People who are not dangerous do not belong in jail. Sometimes people sign their rights away to the government without realizing it, but if you don't have a meeting of the minds, if you don't have any bargaining power over all the terms, and you don't have then you don't have a valid contract.

People who jail people who are not dangerous, belong in prison. If you ever try to get someone to go to jail over shabby paperwork quality, YOU are the problem, and YOU should go to jail because YOU would be a dangerous person to be around if you are going to actually use violence over paperwork. Doing a job badly is never a good reason to put someone in jail.



posted on Sep, 11 2015 @ 05:48 PM
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a reply to: wayforward


People who are not dangerous do not belong in jail.


I agree. In the case of citizens.

Kim Davis is an elected official. She's refusing to do the job she got hired to do, and refuses to step down.

That kinda power trip requires a drastic measure.

~Tenth



posted on Sep, 11 2015 @ 06:07 PM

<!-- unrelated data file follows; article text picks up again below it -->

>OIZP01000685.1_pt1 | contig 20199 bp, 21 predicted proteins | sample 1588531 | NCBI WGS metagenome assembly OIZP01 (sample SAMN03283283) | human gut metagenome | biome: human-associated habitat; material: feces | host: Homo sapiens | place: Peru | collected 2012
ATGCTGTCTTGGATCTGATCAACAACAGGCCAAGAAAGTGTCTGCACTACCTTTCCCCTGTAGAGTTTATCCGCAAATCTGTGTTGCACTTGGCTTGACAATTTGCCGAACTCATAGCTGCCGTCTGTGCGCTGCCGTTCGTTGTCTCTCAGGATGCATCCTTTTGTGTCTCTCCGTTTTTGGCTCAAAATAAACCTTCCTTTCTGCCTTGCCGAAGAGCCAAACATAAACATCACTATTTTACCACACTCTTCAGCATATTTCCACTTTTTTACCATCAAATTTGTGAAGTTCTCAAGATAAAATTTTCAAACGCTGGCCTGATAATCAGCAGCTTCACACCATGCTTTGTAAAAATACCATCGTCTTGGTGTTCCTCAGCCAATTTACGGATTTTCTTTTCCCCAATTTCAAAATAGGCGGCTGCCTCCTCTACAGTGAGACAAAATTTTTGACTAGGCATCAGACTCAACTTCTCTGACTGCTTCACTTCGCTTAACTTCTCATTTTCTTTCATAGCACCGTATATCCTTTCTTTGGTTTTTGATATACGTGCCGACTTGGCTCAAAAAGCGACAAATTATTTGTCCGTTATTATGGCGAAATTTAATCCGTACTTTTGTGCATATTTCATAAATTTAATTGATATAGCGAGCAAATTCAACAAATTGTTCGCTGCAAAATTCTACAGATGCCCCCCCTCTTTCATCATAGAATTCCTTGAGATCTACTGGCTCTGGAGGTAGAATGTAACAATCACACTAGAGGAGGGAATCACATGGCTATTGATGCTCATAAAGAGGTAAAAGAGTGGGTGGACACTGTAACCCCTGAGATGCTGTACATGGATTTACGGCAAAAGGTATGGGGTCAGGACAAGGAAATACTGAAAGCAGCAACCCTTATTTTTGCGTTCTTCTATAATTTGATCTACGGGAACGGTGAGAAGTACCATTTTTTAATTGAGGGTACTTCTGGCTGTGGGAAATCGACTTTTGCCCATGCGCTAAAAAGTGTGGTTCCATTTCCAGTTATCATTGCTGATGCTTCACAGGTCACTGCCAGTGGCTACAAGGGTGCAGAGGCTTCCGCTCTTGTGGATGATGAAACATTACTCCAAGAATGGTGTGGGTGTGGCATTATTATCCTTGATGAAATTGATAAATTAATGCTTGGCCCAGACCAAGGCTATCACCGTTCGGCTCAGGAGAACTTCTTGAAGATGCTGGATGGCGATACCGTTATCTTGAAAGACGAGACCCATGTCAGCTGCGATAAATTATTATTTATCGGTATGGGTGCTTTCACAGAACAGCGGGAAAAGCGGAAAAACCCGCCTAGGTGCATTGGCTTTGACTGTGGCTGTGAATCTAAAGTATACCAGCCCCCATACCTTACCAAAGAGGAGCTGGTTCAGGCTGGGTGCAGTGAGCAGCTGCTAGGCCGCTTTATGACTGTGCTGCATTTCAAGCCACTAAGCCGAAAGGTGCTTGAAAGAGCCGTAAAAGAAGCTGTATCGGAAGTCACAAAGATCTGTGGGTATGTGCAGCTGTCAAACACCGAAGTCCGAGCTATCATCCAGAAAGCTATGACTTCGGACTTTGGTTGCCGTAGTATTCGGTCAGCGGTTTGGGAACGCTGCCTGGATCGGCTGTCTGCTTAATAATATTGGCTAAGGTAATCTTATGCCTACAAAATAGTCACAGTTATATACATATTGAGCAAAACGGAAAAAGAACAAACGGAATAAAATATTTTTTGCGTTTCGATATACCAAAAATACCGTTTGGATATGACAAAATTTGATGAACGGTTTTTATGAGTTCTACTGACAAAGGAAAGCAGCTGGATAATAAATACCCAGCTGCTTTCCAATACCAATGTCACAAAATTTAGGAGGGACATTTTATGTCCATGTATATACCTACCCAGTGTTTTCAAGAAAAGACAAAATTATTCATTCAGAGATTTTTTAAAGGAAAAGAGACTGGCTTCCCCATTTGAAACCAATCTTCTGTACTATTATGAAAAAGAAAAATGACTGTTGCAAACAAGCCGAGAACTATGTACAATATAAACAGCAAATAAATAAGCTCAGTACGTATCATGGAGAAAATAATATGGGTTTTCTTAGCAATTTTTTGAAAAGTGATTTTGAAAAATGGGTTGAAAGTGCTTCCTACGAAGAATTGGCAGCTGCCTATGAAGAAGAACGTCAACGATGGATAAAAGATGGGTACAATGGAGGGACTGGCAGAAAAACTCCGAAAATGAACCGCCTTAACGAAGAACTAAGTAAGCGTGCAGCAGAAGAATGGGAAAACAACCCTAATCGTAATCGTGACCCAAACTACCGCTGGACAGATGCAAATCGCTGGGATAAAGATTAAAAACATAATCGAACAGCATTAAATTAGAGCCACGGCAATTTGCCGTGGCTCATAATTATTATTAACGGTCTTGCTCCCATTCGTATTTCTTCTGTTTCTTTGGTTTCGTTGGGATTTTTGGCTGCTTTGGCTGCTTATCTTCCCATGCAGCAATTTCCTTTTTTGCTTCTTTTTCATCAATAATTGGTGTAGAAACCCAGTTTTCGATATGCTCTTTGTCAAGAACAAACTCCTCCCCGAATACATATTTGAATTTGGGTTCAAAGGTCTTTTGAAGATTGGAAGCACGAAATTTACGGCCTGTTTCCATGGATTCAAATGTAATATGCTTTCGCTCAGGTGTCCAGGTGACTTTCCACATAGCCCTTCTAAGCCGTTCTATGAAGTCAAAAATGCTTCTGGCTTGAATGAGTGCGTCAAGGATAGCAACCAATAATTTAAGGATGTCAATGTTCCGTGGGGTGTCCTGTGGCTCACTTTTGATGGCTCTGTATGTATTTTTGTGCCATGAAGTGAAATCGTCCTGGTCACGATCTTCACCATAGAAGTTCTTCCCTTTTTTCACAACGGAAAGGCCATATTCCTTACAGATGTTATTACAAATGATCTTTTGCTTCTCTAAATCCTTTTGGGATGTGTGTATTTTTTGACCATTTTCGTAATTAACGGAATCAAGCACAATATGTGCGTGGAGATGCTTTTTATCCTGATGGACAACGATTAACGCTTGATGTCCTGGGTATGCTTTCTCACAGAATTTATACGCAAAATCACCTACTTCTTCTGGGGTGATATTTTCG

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a reply to: wayforward




And being anti-gay-marriage is only coincidentally about religion as there are countless atheists in Russia who are more anti-gay than Christians are in the US. Its conservatism, not religion.


In the case of saint Kim we know it is about religion because she is on record saying so herself.

While she was being filmed at her government job and asked why she was refusing to serve the people she exclaimed it was because of "gods law" which has no place in government as written in the constitution (congress shall make no law respecting an establishment of religion). She can respect her religion on her own time, but she cannot implement religious law at her government office.

You keep bringing up Russia, but this issue directly deals with the United States. Russia will do what Russia does I care more about my own country.



posted on Sep, 11 2015 @ 06:13 PM
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a reply to: tothetenthpower
She applied to the governor for relief under Kentucky statutes. He ignored her plea for relief. He took the same oath to uphold the laws that she took, therefore under Kentucky law, he was in violation when he and the Attorney General failed to offer her accommodations required by this statute. www.lrc.ky.gov...